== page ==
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Prepared by: Gabriela H. Schneider, CMA Northern Alberta Institute of Technology INTERMEDIATE ACCOUNTING Seventh Canadian Edition KIESO, WEYGANDT, WARFIELD,

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Presentation on theme: "Prepared by: Gabriela H. Schneider, CMA Northern Alberta Institute of Technology INTERMEDIATE ACCOUNTING Seventh Canadian Edition KIESO, WEYGANDT, WARFIELD,"— Presentation transcript:

1 Prepared by: Gabriela H. Schneider, CMA Northern Alberta Institute of Technology INTERMEDIATE ACCOUNTING Seventh Canadian Edition KIESO, WEYGANDT, WARFIELD, YOUNG, WIECEK

2 Appendix 15A Troubled Debt Appendix 15A Troubled Debt

3 9.Account for impairments on notes and loans receivable 10.Distinguish between and account for debt restructurings resulting in extinguishment versus debt continuation Learning Objectives

4 Accounting Issues In troubled debt cases, two important issues emerge:In troubled debt cases, two important issues emerge: When should a loss be recognized?When should a loss be recognized? When it is likely a loss will occur, andWhen it is likely a loss will occur, and When the loss can be measuredWhen the loss can be measured What is the amount of loss to be recognized?What is the amount of loss to be recognized?

5 Troubled Debt: Key Terms Troubled debt Impairment Restructuring Probable loss: Creditor unable to collect principal and interest. Creditor grants a concession to debtor due to debtor’s financial difficulties.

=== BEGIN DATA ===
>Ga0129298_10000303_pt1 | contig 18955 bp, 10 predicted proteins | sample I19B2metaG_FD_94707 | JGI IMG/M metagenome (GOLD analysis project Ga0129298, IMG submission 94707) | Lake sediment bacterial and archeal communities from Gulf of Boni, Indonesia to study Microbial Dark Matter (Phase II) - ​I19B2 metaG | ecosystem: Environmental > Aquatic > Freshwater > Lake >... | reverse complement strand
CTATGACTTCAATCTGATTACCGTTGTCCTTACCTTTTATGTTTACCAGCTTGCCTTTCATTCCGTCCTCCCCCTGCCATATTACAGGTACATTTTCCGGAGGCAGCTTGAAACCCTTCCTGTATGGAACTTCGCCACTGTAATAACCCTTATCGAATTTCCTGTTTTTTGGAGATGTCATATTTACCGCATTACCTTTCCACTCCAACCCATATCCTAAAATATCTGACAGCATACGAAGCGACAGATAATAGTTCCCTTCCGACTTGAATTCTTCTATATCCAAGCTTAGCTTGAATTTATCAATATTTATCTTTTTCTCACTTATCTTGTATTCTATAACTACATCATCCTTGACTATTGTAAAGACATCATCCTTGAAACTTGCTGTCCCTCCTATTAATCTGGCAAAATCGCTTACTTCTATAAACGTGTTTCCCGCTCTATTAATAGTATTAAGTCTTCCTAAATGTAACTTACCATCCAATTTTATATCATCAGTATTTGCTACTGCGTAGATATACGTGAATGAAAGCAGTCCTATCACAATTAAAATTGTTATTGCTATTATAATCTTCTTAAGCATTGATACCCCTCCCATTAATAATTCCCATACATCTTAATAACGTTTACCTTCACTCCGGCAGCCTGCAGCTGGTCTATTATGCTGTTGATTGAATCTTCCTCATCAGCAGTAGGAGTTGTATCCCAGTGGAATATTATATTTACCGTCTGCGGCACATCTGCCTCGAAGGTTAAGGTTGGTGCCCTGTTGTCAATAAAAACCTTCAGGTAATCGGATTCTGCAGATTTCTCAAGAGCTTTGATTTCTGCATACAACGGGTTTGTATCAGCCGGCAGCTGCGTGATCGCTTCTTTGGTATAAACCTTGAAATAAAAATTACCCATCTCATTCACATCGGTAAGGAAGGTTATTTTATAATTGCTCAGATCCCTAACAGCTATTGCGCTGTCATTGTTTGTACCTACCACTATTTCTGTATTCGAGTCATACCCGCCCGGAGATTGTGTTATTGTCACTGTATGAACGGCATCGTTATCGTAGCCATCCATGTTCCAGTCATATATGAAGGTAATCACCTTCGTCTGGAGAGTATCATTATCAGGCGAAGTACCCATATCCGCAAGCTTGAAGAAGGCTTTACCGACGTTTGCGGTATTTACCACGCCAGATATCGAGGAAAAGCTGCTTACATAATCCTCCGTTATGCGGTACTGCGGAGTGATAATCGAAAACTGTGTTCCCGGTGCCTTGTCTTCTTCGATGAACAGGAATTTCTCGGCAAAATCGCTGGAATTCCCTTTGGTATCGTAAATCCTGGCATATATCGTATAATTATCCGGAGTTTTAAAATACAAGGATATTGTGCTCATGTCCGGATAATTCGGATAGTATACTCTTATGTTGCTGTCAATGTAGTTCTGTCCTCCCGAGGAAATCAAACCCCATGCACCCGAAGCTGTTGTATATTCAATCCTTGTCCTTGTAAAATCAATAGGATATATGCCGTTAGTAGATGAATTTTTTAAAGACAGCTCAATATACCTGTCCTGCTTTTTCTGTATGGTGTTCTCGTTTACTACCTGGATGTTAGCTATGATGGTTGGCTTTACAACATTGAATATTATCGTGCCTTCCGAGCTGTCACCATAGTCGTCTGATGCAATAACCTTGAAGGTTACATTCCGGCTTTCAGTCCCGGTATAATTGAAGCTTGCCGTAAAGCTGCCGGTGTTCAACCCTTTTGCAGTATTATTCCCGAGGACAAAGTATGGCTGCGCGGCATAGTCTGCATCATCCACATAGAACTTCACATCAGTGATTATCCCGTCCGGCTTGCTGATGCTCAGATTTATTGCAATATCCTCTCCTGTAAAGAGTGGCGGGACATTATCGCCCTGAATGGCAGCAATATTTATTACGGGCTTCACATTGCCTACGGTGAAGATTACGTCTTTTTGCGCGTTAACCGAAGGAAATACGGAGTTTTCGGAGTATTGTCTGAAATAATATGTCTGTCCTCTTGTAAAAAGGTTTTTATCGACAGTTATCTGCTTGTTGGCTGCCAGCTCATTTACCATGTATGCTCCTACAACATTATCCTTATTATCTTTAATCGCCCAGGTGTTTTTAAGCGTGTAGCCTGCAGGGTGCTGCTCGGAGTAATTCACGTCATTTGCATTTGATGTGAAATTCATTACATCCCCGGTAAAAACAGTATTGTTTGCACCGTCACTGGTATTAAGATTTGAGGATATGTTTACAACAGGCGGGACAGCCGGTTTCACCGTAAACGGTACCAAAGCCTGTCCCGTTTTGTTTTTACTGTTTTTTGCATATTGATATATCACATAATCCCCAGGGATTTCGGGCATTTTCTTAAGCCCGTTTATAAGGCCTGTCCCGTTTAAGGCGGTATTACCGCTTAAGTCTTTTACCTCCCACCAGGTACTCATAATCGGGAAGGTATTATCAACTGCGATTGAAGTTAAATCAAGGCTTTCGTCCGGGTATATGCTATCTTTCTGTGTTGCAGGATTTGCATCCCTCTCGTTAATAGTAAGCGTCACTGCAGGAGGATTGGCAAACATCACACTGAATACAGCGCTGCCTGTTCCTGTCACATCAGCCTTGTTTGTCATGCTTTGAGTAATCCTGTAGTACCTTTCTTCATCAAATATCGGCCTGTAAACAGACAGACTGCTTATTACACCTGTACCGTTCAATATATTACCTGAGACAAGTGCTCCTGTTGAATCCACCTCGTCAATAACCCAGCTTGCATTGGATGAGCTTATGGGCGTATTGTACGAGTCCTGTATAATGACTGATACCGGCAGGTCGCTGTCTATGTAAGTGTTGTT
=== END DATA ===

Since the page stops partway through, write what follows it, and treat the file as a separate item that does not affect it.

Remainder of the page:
6 Troubled Debt: Key Terms Restructuring Creditor grants a concession to debtor due to debtor’s financial difficulties. Settlement Modification of Terms Debtor transfers equity interest or assets to creditor 1. Reduction of principal 2. Reduction of interest rate 3. Extension of maturity date 4. Reduction of accrued interest

7 Progression of Troubled Debt Loan Origination Loan Impairment Restructuring Foreclosure /Bankruptcy Creditor recognizes loss Debtor may recognize gain/Creditor refines estimate of loss If all else fails – to ensure some level of collection

8 Impairment of Loans/Notes Receivable Loss measured at estimated realizable valueLoss measured at estimated realizable value –Expected future cash flows discounted at the historical interest rate When future cash flows not determinable loss measured at:When future cash flows not determinable loss measured at: –FV of any security attached to loan, or –Market price of loan (if any)

9 Impairments—Example Given: December 31, 2004: $500,000 5-year note issued to Community Bank Effective interest rate: 10% Entries to record the issuance of the note

10 Impairments—Example Cash310,460 Discount on Notes Payable189,540 Notes Payable500,000 Debtor Creditor Notes Receivable500,000 Discount on Notes Receivable189,540 Cash310,460

11 Impairments—Example Loan becomes impaired December 2006Loan becomes impaired December 2006 Future cash flows expected: $300,000Future cash flows expected: $300,000 Amount of loss to be recorded based on expected future cash flowsAmount of loss to be recorded based on expected future cash flows Loss equal to:Loss equal to: Carrying value of loan less less PV of expected future cash flows